The slew of winter storms that throttle us each year should always induce daydreams of another sort of ice: crushed, in a cocktail glass, by a pool, filled with booze.
Therefore it’s hard to fathom the obsession with coordinates to the north—snow-drenched locales that barely see the sun this time of year. Still these stark landscapes are the backdrop for some of the most beautiful photography. Northerly latitudes encourage us to travel to regions to search for moose, listen to endless echoes between mountain peaks and gaze across frigid waters. But where exactly to go to freeze your tail off while being inspired? Six Instagram accounts help sate, and stoke, that desire for wintertime travel in cold, yet magnificent places.
Collective Quarterly is a magazine of discovery, and the latest issue turned the publication’s writers and photographers loose in Montana, specifically a subrange of the Rocky Mountain’s called Absaroka. Print pages of snow-capped mountains spill over to the mag’s Instagram account (see photo above). It’s not just the nature and the wild under CQ’s lens; every part of the culture a traveller would encounter is fleshed out here in length. CQ’s Instagram account is currently filled with house-made and submitted pics of the rugged Montana wilderness.
Photo by Tomoyasu Koyanagi
The photos taken by Tokyo-based photographer Tomoyasu Koyanagi don’t necessarily scream adventure. Based out of one of the world’s busiest cities, Tomoyasu and friends escape the city as often as possible, dragging along 35mm, large format cameras, and smart phones, naturally, and head to the coast, expansive fields and abandoned farm buildings. Even the few frames captured inside Tokyo’s city limits feel more backcountry than urban. Visit Koyanagi’s Tumblr for a fuller spectrum of the photographer’s outdoor work.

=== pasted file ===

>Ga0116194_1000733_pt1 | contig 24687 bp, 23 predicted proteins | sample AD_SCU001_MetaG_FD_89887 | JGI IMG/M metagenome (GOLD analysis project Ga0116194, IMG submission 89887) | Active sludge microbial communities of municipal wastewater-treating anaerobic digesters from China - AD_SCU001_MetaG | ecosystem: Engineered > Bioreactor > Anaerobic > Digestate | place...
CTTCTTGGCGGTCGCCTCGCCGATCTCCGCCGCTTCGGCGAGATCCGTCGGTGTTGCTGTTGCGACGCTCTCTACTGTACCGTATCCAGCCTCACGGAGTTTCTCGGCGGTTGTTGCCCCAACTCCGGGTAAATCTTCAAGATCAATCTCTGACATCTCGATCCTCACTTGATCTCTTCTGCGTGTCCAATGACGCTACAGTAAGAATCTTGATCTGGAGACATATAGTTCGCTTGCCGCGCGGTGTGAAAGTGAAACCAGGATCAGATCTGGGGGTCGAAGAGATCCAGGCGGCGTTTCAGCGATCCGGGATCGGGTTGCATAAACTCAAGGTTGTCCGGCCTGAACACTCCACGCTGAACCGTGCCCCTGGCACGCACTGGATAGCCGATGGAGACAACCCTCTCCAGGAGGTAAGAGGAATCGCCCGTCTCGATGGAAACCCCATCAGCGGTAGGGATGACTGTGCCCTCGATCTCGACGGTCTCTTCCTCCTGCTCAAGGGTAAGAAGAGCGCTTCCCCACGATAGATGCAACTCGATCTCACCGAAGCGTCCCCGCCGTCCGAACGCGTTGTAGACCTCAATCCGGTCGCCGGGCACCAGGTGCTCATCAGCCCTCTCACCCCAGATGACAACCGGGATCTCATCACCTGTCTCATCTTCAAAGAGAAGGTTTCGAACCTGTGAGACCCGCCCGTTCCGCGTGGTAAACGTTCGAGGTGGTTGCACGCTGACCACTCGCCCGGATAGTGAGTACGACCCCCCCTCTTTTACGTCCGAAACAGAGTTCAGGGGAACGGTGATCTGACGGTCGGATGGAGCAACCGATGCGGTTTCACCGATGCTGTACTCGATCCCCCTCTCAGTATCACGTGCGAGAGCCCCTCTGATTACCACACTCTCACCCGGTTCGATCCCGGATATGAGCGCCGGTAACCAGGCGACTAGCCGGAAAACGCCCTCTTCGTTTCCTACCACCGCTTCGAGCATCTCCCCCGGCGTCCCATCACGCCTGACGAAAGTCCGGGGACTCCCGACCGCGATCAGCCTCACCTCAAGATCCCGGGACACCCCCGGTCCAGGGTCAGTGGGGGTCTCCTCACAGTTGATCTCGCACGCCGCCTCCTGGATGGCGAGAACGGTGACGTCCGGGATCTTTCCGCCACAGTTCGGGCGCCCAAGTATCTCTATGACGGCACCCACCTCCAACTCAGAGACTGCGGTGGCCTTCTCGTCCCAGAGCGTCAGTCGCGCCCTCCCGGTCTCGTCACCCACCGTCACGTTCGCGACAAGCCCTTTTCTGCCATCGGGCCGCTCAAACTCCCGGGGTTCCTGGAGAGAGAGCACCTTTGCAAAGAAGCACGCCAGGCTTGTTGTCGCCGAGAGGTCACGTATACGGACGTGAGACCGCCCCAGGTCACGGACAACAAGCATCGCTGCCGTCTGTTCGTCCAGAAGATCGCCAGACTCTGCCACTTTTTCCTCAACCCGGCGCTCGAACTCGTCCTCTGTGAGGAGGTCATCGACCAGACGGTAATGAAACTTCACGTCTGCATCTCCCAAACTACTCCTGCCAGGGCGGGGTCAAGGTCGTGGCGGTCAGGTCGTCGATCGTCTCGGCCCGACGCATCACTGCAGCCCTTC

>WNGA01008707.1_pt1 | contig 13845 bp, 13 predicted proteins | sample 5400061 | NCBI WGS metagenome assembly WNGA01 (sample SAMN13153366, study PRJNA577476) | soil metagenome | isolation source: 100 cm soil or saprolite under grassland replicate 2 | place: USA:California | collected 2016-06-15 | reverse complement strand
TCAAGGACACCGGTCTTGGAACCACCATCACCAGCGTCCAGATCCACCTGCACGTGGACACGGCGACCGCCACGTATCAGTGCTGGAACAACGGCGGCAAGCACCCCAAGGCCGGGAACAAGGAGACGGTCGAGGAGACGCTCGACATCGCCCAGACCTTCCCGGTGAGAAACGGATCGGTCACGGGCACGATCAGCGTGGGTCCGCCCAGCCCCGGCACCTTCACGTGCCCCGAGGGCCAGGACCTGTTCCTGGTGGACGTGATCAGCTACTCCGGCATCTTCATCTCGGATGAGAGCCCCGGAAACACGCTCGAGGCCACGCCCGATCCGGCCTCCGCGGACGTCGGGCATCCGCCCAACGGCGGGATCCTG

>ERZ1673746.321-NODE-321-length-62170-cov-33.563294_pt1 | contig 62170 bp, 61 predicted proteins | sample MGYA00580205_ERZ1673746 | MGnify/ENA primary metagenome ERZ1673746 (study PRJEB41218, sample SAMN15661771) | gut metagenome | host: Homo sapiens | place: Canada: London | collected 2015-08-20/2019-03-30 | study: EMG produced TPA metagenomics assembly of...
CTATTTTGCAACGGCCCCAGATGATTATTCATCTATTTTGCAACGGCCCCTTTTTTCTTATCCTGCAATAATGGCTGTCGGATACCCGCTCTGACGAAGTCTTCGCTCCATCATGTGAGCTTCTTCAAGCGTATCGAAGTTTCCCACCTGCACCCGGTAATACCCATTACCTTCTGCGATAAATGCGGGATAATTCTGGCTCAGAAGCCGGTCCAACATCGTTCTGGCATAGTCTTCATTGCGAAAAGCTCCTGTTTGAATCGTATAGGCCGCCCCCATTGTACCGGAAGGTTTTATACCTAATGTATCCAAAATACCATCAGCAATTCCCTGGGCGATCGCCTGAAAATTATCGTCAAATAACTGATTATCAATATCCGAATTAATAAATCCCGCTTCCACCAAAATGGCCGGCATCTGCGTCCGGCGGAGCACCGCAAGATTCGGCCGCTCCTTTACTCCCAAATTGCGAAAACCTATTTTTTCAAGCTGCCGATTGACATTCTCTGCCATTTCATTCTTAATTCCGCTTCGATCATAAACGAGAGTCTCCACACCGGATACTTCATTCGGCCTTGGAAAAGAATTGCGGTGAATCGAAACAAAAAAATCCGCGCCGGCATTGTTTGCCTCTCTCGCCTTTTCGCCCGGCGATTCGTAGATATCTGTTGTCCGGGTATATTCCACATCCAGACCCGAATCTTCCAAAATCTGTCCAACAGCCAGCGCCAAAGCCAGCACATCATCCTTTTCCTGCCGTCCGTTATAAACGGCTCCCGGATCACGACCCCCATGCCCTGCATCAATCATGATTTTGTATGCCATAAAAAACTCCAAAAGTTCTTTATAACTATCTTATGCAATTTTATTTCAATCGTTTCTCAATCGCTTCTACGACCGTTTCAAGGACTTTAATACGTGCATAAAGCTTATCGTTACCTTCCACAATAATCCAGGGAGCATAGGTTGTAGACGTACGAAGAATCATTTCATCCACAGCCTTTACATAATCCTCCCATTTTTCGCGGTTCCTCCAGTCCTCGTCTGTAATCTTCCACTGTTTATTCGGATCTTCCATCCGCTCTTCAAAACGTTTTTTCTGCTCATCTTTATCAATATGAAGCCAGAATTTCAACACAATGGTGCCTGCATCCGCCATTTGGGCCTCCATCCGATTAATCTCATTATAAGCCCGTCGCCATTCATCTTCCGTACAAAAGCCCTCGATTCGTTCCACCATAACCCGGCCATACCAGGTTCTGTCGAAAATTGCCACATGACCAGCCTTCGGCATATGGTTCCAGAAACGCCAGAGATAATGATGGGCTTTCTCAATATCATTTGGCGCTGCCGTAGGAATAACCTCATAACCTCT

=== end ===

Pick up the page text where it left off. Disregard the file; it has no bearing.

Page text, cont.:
Web designer and brand manager Tim Foster is like the rest of us, stuck at a desk most hours and dreaming of the outdoors. But give the man a free minute to pack his tent, and he’s off. Based in Halifax, Nova Scotia, the whole of Atlantic Canada is within Foster’s reach, and he usually brings a mountain bike along. Foster’s December hike through Duncan’s Cove in Nova Scotia shows how beautiful and remote the region can be.
The Alaskan photographer who goes by the name Young Karliss drags other young, hip, visually-minded photogs through snow and ice, at least this time of year, to capture their home state’s natural beauty. Karliss’ devotion to promoting Alaska’s wild is so heartfelt that he offers many of his photographs as free downloads through a link provided in his Instagram profile.
Photo via Instagram/absolute_iceland
Maintained solely by Icelandic native son Árni Ví?ir Hjartarson, the Absolute Iceland account documents the ice sheets, frigid wildlife and brightly-colored clapboard domiciles that exemplify this Nordic nation’s countryside. On Fridays, Hjartarson opens up the account to follower submissions, adding the lenses of traveling photographers to the mix. A follow of Hjartarson’s Facebook page only helps to further one’s desire to fly to Iceland.
Based in Krasnoyarsk, the third largest city in Siberia, Artem Vladimirov documents his home with a mix of gloomy portraiture, sneaky street photography and composed landscape. Siberia’s vast forestlands are nearby Vladimirov’s urban home, giving his camera plenty of icicle-dripping trees to capture. But the snow-blanketed industrial cityscape of Krasnoyarsk is equally enticing, the white sheets adding mystery to urban decay. For a fuller picture of Vladimirov’s Siberia, check out his Tumblr.
André Gallant is a writer and photographer based in Athens, Georgia. He blogs about farming, fishing and food.